It was sick – perfect rock, gently overhanging, just enough holds. Only one problem. Beneath the boulder grew a shrub, an obstacle that would skewer anyone who fell off the crux. We’ve seen plenty of these plants before, they are everywhere. The line spoke to us. Weighing our options we came to the conclusion that perfect climbs are far rarer than these trees. We cut it down.
A sudden wind picked up – dangling beech leaves rustled in the breeze, a raven croaked, someone honked their horn down on Route 7.
“Is someone burning sage?” We asked each other.
Out of a fissure scampered a bearded man with feathers tied in his hair, donning garb made of plain brown linen (or maybe potato sacks). He was a self-proclaimed mystic, self-proclaimed keeper of the forest, and could apparently commune with our local flora.
"That was not just any shrub! That was a mountain laurel! My friend! A precious being! Sacred! Once I finish this chai I’m going into town, finding some WiFi, and slandering you on the internet! Oh, and death threats! You should die for this. You are monsters."
He took a hit off his rollie and skipped down the mountain angrily.
Astonished at what just happened, but not distracted from the task at hand, we cleaned up the rock and got to climbing. It was a classic, a great addition to the region. Something that maybe hundreds of people will get enjoyment and a sense of accomplishment from, let alone a chance to be outside in nature. Happy with the day, we descended into town. Later that night I discovered the Rock Cricket website was flooded with comments:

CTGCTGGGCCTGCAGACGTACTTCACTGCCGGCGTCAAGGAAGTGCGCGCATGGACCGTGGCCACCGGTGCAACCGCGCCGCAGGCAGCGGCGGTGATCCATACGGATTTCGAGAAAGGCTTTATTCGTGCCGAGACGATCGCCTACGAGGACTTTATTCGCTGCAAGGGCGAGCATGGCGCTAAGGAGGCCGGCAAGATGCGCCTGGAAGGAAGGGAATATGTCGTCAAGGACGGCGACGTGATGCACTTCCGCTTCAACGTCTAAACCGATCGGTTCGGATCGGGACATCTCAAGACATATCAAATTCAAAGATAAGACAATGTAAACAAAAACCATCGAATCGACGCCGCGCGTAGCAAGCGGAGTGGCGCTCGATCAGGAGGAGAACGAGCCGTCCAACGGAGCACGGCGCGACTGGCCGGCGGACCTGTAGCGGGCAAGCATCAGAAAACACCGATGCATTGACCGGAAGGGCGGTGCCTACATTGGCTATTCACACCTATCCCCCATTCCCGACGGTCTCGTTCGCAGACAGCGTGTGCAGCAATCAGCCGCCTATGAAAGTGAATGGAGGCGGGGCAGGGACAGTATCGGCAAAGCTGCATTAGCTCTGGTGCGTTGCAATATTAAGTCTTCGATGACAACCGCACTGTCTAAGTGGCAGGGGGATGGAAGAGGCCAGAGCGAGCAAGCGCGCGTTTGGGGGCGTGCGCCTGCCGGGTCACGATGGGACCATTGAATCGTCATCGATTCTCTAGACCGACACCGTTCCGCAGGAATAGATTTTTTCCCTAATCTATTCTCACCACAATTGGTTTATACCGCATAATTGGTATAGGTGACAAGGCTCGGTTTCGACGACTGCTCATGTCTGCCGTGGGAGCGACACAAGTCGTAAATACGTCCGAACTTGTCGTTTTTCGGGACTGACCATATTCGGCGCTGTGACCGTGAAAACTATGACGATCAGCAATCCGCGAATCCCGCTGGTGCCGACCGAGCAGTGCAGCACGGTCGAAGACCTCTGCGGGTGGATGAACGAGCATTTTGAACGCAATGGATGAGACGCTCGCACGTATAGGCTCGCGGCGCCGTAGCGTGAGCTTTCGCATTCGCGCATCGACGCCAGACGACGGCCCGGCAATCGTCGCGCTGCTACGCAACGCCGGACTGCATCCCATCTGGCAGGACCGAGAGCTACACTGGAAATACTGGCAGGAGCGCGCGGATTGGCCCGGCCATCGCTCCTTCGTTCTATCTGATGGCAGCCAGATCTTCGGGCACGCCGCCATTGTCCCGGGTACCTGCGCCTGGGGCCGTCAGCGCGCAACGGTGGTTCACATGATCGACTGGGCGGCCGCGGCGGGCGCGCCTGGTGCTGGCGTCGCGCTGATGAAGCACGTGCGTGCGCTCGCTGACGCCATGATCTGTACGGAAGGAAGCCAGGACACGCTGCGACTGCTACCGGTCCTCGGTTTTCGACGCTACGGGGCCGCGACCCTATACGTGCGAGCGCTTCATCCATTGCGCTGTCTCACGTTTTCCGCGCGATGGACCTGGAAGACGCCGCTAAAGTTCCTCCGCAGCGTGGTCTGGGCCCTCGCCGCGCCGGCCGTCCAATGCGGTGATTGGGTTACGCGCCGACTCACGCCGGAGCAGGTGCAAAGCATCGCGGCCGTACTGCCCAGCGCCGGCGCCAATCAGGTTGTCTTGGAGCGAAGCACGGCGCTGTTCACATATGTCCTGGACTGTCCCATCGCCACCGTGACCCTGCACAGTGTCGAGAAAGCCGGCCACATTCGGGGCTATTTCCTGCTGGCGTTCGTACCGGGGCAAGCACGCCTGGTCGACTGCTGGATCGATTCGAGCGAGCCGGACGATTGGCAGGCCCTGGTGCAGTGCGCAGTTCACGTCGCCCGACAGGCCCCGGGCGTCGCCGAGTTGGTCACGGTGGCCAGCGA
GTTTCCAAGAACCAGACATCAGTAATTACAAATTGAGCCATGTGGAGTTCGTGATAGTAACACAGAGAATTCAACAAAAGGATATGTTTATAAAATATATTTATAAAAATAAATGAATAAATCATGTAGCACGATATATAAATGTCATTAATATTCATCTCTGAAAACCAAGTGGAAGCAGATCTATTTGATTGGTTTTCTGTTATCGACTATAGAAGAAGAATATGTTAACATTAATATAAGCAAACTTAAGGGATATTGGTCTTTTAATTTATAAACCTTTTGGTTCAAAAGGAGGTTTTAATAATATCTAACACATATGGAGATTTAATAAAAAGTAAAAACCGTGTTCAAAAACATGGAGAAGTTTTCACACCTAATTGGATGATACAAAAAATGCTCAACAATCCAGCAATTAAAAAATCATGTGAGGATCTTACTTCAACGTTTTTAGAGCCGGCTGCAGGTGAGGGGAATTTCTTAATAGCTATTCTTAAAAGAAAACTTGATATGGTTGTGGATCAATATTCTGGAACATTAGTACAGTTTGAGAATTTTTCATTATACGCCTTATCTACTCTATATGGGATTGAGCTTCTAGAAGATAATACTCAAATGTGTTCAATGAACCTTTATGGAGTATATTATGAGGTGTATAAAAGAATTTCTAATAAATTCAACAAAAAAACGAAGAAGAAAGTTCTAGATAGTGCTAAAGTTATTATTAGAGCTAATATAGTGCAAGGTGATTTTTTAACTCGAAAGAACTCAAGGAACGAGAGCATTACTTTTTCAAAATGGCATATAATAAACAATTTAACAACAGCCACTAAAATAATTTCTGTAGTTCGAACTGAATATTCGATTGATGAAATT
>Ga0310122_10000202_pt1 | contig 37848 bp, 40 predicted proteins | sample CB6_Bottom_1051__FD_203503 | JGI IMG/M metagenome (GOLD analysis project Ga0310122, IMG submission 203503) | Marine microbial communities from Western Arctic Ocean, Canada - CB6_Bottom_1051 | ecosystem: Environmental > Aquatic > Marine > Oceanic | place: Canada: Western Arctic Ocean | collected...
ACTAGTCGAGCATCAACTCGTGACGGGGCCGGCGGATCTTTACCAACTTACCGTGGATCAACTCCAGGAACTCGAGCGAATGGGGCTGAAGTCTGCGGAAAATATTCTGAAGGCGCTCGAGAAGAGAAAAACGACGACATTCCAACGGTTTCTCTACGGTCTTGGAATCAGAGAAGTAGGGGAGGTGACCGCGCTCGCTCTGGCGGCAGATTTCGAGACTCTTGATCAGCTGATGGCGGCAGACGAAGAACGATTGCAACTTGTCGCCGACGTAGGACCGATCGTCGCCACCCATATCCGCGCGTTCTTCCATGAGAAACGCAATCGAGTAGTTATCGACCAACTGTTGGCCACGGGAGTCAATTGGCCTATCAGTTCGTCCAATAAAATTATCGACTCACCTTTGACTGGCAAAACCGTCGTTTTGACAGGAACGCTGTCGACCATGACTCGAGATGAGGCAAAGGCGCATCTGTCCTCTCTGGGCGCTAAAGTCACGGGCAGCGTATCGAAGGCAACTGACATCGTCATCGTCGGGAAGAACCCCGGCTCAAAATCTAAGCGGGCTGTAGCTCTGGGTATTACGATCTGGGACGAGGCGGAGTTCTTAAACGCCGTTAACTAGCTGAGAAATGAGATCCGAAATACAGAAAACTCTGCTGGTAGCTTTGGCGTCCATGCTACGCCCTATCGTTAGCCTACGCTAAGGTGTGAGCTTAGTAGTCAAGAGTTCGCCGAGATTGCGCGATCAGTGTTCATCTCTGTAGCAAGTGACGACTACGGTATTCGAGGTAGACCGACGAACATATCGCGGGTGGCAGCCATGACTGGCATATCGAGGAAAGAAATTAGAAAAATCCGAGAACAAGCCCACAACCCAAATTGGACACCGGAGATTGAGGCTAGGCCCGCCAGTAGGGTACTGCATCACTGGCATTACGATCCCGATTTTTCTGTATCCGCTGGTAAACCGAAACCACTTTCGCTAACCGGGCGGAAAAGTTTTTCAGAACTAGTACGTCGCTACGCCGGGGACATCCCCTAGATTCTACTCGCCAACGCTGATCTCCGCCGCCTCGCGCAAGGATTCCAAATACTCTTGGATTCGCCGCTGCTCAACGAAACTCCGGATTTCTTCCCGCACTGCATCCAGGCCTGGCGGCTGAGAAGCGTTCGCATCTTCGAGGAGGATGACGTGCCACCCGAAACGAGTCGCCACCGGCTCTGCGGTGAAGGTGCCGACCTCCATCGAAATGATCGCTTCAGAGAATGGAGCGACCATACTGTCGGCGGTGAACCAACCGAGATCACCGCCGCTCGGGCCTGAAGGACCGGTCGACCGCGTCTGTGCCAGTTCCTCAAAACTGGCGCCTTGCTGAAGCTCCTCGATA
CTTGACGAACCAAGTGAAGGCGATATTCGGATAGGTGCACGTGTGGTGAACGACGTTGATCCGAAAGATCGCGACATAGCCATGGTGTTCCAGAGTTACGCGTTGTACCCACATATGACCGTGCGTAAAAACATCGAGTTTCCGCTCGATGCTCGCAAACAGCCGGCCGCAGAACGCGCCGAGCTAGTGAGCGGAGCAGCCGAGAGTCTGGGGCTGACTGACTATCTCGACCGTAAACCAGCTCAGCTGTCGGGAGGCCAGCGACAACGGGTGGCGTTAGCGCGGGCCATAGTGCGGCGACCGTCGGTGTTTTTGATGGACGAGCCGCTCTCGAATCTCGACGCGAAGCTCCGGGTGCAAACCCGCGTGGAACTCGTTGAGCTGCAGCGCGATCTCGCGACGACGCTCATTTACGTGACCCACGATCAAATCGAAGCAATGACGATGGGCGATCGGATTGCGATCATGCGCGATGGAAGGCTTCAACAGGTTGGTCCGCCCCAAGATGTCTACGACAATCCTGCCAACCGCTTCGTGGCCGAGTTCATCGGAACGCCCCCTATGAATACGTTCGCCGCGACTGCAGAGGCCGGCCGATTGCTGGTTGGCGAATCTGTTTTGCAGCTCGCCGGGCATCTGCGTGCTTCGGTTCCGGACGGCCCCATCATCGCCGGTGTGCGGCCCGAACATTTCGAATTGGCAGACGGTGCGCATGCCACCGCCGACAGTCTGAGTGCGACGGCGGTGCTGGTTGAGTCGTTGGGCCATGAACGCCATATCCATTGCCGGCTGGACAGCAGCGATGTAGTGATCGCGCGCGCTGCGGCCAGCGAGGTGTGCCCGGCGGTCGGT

“How could you cut down that laurel?! You’re a bunch of fucks!” –Native0584
“That’s the state flower of Connecticut! You’re going to pay!” -ENVIROCONCIOUS
“I hope you fall and die!” –PEACE_love_ROCKS
We shrugged it off and drank some beer.
A note from the author:
This piece was inspired by the recent uproar related to Joe Kinder cutting down a California juniper in the Tahoe region. Although I do not condone Joe’s actions, I also will not demonize him. It’s an ethical issue, and as always, everyone has their own opinions on the matter. The California juniper (Juniperus californica) is not a listed species, however, this doesn’t excuse cutting down one. These trees can live for an impressive amount of time and are an important part of their natural communities. I will not profess to be very knowledgeable about this particular species as I live and work (in the conservation field) in the northeastern United States. I feel it is important to think about the fact that trees are cut down for a number of reasons related to the outdoor experience. How do you think trails come to be? Let alone how many trees are wiped out for infrastructure, residences, shopping malls, etc? There are far greater issues to quibble over than one climber cutting down a tree. I also find it very interesting how those “speaking for the trees” and mentioning John Muir are also posting death threats. We live in a funny and frightening time.